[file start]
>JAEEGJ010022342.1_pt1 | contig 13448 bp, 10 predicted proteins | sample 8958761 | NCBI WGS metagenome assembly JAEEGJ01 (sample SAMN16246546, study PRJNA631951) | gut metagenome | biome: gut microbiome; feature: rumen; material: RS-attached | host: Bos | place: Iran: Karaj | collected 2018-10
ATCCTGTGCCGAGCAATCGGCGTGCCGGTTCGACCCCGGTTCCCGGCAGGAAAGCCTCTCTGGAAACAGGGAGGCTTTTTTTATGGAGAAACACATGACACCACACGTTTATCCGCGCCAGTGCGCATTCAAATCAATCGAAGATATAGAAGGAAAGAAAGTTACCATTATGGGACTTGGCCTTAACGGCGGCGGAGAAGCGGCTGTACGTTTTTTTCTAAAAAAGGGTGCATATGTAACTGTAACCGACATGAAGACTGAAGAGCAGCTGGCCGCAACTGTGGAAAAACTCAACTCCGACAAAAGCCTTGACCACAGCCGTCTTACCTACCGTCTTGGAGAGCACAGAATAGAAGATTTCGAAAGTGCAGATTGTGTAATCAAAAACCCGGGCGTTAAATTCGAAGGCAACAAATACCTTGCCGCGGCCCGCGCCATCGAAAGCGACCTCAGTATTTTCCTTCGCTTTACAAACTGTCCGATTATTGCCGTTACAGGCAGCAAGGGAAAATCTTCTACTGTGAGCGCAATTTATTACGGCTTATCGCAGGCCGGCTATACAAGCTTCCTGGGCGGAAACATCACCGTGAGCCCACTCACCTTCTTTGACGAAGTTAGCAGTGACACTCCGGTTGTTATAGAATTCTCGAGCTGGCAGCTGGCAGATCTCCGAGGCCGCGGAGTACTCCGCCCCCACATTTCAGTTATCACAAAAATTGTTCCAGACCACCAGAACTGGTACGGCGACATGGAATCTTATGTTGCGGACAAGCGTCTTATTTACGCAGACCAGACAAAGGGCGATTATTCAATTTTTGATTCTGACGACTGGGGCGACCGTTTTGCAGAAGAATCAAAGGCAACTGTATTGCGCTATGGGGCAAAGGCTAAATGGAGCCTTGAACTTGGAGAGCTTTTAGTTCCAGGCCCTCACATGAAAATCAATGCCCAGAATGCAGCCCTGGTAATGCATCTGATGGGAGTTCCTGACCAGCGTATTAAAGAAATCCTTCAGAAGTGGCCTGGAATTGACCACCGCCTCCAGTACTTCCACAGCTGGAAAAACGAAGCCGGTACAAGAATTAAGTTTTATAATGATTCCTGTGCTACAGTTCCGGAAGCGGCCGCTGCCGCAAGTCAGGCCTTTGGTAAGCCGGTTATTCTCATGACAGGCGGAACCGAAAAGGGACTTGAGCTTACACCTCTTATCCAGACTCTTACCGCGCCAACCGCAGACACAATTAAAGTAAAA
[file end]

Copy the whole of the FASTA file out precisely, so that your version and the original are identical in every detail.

>JAEEGJ010022342.1_pt1 | contig 13448 bp, 10 predicted proteins | sample 8958761 | NCBI WGS metagenome assembly JAEEGJ01 (sample SAMN16246546, study PRJNA631951) | gut metagenome | biome: gut microbiome; feature: rumen; material: RS-attached | host: Bos | place: Iran: Karaj | collected 2018-10
ATCCTGTGCCGAGCAATCGGCGTGCCGGTTCGACCCCGGTTCCCGGCAGGAAAGCCTCTCTGGAAACAGGGAGGCTTTTTTTATGGAGAAACACATGACACCACACGTTTATCCGCGCCAGTGCGCATTCAAATCAATCGAAGATATAGAAGGAAAGAAAGTTACCATTATGGGACTTGGCCTTAACGGCGGCGGAGAAGCGGCTGTACGTTTTTTTCTAAAAAAGGGTGCATATGTAACTGTAACCGACATGAAGACTGAAGAGCAGCTGGCCGCAACTGTGGAAAAACTCAACTCCGACAAAAGCCTTGACCACAGCCGTCTTACCTACCGTCTTGGAGAGCACAGAATAGAAGATTTCGAAAGTGCAGATTGTGTAATCAAAAACCCGGGCGTTAAATTCGAAGGCAACAAATACCTTGCCGCGGCCCGCGCCATCGAAAGCGACCTCAGTATTTTCCTTCGCTTTACAAACTGTCCGATTATTGCCGTTACAGGCAGCAAGGGAAAATCTTCTACTGTGAGCGCAATTTATTACGGCTTATCGCAGGCCGGCTATACAAGCTTCCTGGGCGGAAACATCACCGTGAGCCCACTCACCTTCTTTGACGAAGTTAGCAGTGACACTCCGGTTGTTATAGAATTCTCGAGCTGGCAGCTGGCAGATCTCCGAGGCCGCGGAGTACTCCGCCCCCACATTTCAGTTATCACAAAAATTGTTCCAGACCACCAGAACTGGTACGGCGACATGGAATCTTATGTTGCGGACAAGCGTCTTATTTACGCAGACCAGACAAAGGGCGATTATTCAATTTTTGATTCTGACGACTGGGGCGACCGTTTTGCAGAAGAATCAAAGGCAACTGTATTGCGCTATGGGGCAAAGGCTAAATGGAGCCTTGAACTTGGAGAGCTTTTAGTTCCAGGCCCTCACATGAAAATCAATGCCCAGAATGCAGCCCTGGTAATGCATCTGATGGGAGTTCCTGACCAGCGTATTAAAGAAATCCTTCAGAAGTGGCCTGGAATTGACCACCGCCTCCAGTACTTCCACAGCTGGAAAAACGAAGCCGGTACAAGAATTAAGTTTTATAATGATTCCTGTGCTACAGTTCCGGAAGCGGCCGCTGCCGCAAGTCAGGCCTTTGGTAAGCCGGTTATTCTCATGACAGGCGGAACCGAAAAGGGACTTGAGCTTACACCTCTTATCCAGACTCTTACCGCGCCAACCGCAGACACAATTAAAGTAAAA